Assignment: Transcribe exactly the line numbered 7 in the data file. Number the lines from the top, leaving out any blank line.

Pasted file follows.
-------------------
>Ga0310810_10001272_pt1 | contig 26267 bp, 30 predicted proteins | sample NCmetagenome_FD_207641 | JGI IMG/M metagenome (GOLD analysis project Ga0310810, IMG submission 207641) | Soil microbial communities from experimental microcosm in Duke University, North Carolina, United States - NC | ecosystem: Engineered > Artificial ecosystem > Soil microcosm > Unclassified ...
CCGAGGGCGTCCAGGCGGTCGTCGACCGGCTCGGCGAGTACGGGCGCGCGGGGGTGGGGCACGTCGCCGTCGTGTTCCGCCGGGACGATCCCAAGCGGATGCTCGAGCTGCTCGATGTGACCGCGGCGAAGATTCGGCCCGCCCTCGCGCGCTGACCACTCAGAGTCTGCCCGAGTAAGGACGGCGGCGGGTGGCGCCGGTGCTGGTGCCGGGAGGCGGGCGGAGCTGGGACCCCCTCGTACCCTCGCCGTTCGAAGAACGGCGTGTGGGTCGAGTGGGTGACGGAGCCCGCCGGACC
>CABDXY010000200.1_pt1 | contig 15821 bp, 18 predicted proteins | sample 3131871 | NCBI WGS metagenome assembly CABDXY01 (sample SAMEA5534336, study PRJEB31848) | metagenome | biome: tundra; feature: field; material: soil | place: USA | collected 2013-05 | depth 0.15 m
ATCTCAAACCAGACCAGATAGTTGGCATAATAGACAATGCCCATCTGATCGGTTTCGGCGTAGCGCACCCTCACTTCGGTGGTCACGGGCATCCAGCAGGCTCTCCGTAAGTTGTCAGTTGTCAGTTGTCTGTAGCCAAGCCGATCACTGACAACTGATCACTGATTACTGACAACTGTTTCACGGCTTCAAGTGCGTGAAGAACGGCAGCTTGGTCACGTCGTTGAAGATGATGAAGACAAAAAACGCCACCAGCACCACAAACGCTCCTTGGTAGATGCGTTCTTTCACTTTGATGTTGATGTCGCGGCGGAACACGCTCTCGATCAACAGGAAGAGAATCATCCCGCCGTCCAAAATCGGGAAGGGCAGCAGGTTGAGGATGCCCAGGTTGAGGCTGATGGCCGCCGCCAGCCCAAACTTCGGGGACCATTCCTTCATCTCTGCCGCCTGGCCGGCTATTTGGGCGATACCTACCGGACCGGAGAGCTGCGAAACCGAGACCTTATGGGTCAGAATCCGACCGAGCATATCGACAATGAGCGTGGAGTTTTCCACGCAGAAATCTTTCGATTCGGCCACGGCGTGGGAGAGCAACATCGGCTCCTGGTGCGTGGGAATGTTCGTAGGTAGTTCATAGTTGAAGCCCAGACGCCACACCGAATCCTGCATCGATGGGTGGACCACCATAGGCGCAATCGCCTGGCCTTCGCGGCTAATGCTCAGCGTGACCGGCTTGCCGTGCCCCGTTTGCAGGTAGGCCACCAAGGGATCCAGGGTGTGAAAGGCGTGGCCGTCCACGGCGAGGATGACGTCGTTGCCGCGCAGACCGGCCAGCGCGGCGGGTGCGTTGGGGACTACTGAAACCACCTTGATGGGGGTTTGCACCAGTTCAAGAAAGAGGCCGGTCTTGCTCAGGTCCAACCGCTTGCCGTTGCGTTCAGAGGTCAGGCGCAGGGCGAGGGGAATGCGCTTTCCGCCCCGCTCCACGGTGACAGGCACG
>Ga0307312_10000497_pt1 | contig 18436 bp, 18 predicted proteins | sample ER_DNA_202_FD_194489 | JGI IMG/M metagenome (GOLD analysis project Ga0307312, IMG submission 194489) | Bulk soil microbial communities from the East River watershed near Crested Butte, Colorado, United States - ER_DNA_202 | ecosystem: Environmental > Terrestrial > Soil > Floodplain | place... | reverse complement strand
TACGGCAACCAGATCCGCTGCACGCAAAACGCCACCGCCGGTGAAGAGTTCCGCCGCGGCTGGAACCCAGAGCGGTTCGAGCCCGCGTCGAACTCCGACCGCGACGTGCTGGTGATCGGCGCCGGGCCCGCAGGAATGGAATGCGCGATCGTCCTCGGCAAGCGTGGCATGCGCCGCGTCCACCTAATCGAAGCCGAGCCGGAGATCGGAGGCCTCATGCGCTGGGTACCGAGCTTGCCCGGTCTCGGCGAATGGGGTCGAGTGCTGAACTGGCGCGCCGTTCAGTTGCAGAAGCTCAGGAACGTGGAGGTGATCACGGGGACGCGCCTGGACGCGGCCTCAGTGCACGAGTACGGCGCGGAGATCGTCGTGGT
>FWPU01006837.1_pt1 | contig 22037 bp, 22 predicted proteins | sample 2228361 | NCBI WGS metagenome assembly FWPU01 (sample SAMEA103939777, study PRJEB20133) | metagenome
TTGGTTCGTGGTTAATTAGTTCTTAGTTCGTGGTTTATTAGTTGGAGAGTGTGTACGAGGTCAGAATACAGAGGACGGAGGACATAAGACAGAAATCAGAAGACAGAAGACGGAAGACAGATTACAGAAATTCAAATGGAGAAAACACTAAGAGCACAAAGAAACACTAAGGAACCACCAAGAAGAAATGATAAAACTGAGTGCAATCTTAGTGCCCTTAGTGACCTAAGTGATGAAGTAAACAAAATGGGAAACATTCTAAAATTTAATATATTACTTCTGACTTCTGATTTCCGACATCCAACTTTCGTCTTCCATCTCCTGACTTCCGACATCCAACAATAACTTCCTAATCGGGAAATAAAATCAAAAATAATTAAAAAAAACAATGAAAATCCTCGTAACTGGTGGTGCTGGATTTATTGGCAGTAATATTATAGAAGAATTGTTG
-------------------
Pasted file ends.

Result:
>FWPU01006837.1_pt1 | contig 22037 bp, 22 predicted proteins | sample 2228361 | NCBI WGS metagenome assembly FWPU01 (sample SAMEA103939777, study PRJEB20133) | metagenome